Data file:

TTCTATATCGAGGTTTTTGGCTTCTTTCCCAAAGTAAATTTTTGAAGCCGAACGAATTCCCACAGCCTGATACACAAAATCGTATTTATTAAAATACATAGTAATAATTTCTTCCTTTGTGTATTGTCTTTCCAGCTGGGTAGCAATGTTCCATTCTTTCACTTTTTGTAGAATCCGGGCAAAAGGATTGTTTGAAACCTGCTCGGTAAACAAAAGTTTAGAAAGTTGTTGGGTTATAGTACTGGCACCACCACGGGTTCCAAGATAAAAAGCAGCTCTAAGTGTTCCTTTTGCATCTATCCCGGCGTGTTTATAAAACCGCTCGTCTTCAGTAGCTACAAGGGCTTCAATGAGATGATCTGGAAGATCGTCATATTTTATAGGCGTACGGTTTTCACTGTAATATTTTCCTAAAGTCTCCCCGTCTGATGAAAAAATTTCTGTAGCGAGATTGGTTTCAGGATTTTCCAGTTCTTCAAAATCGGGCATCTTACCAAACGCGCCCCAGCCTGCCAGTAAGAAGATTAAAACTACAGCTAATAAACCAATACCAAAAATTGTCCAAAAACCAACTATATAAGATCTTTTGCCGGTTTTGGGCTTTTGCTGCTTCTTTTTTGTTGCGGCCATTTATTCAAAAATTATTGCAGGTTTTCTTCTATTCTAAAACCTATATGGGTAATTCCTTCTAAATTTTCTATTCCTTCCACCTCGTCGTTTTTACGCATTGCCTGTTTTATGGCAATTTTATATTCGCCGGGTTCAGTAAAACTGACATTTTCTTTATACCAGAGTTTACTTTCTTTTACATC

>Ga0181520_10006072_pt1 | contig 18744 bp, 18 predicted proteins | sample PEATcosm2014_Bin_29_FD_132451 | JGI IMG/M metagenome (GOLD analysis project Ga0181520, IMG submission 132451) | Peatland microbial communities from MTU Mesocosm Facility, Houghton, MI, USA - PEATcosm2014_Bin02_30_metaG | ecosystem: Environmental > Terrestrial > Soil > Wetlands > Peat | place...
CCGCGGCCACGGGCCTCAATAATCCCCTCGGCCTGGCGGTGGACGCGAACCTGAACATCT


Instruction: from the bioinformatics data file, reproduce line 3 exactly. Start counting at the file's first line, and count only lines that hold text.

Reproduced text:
CCGCGGCCACGGGCCTCAATAATCCCCTCGGCCTGGCGGTGGACGCGAACCTGAACATCT